Bayfield (APA-33) Class, Part 2: Photographs

These photographs were selected to show the original configuration of this class and major subsequent modifications. For most classes many other photographs exist.
For more complete online collections of U. S. Navy ship photographs see in particular the NHHC Online Library of Selected Images and the NavSource Photo Archive.

Click on the small photograph to prompt a larger view of the same image.

USSBayfield (APA-33)

Off the New York Navy Yard on 21 November 1943.
The additional command facilities that allowed the ships of this part of her class to serve as Relief AGCs (the two additional deckhouses aft of the stack) were fitted to all of them during their conversion to APAs.

Photo No. 19-N-55818
Source: U.S. National Archives, RG-19-LCM

 
USS Burleigh (APA-95)

On 4 May 1944 during her ferry voyage to her conversion yard.
Note the standard rig of the Ingalls-built ships as delivered by Ingalls: a goal post and two kingposts forward and the same aft. The temporary armament for the ferry trip is probably one 5"/51 gun aft and one 3"/50 forward.

Photo No. 80-G-224827
Source: U.S. National Archives, RG-80-G

 
USS Burleigh (APA-95)

Underway near New York on 5 November 1944 after completing conversion.
This is an excellent view of the two two-level deckhouses added to make the ship a Relief AGC: one on top of the superstructure aft of the stack and one lower down between the after set of Welin davits. The apparent height of the deckhouse abaft the stack was increased by the bulwarks around its top, which was fitted as an open bridge for the embarked flag officer.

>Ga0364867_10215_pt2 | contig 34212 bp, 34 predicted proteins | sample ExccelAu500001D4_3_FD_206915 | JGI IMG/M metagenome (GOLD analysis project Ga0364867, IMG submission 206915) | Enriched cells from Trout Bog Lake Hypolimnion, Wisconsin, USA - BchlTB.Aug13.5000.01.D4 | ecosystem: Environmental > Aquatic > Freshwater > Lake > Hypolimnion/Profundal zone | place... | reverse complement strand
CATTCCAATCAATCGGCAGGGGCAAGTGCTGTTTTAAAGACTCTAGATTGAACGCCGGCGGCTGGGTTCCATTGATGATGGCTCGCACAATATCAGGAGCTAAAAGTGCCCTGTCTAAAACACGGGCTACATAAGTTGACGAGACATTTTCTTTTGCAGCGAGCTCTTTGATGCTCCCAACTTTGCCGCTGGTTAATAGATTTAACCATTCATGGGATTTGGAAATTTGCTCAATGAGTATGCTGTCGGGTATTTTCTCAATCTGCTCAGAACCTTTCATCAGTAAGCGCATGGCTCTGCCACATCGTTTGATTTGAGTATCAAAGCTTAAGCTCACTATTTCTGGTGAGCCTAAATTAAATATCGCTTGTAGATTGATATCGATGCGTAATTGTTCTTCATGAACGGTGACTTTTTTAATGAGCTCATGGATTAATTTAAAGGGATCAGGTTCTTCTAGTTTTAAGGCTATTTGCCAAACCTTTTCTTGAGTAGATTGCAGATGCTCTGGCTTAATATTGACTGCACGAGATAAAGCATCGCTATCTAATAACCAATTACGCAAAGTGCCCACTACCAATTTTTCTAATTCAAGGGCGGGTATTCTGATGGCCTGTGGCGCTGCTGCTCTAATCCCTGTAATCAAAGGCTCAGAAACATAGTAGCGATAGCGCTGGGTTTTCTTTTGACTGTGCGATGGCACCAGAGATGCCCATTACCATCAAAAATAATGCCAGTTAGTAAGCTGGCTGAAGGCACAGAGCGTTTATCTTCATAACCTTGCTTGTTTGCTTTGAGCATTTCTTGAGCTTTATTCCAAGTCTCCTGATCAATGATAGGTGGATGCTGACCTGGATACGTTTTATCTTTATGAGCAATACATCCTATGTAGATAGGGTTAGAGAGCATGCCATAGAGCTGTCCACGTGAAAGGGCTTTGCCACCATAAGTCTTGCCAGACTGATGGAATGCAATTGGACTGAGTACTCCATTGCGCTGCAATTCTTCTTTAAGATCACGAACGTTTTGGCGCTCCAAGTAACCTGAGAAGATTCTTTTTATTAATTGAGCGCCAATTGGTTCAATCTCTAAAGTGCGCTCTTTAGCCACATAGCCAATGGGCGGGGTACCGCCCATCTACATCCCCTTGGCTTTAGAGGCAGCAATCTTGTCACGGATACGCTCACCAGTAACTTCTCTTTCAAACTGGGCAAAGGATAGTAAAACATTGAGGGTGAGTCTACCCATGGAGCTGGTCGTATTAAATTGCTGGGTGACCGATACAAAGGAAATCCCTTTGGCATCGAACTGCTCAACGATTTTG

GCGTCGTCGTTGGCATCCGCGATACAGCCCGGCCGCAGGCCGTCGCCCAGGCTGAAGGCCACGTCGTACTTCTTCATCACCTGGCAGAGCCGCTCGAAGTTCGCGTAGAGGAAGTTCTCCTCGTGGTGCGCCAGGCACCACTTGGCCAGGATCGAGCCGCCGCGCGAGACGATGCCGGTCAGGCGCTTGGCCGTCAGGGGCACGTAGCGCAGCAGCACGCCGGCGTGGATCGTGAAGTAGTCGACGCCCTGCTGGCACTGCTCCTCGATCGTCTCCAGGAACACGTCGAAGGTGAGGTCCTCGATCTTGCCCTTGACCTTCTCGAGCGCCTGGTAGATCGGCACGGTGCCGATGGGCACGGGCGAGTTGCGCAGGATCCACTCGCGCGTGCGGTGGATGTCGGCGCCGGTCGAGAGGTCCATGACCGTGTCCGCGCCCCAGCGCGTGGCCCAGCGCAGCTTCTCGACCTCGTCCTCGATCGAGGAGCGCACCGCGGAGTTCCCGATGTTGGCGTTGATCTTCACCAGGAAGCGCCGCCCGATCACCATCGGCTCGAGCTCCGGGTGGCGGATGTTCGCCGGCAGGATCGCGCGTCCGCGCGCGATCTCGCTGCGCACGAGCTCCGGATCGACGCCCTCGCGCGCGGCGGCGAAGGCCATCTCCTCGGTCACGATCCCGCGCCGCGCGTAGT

Photo No. Unknown (also 80-G-286967)
Source: U.S. National Archives, RG-19-LCM (also 80-G)

 
USS Riverside (APA-102)

At San Francisco on 7 April 1945.
The deckhouses containing the Reserve AGC spaces are clearly visible in this profile view. The rig, a goalpost forward and two single masts, was typical of the later Ingalls-built hulls after conversion. This ship also had an extra pair of booms stepped directly on the front of the main superstructure.

Photo No. 19-N-82861
Source: U.S. National Archives, RG-19-LCM

 
USS Cambria (APA-36)

Off the New York Naval Shipyard on 3 September 1946.
The command facilities in this ship were further enlarged at San Francisco in April 1944. Additions included a tall signal mast with its flag bags on the after end of the taller command deckhouse and some smaller structures on top of the lower one.

Photo No. 19-N-95964
Source: U.S. Naval History and Heritage Command

 
USS Bayfield (APA-33)

Photographed on 6 February 1952.
The ship has acquired a signal mast for its command facilities and a third level on its lower command deckhouse.

Photo No. NH 99243 (originally USN 438673)
Source: U.S. Naval History and Heritage Command

 
USS Fremont (APA-44)

Photographed in the late 1940s or early 1950s.
This Ingalls-built ship and sister Henrico (APA-45) emerged from conversion with a rig of three Ingalls-style goalposts. In April 1944 Fremont received a unique non-standard armament including three 40mm quadruple mounts (one of them visible here foward). Note that her command facilities have expanded to port to the extent that the forward port boat davit and its boats have been removed. She retained her davits and boats to starboard.

Photo No. USN 1045447
Source: U.S. Naval History and Heritage Command

 
USS Cavalier (APA-37)

Photographed on maneuvers during a 16-18 December 1963 visit by Secretary of the Navy Paul H. Nitze to the West Coast.
Her configuration appears roughly similar to that of Bayfield in 1952, with a signal mast and an additional level on the lower command deckhouse.

Photo No. KN-8765
Source: Shipscribe

 
USS Chilton (APA-38)

In the Mediterranean on 20 December 1967.
She is replenishing from USS Allagash (AO-97). Note that her command facilities have expanded to port and displaced the forward boat davits and its boats.

Photo No. K-43250
Source: U.S. Naval History and Heritage Command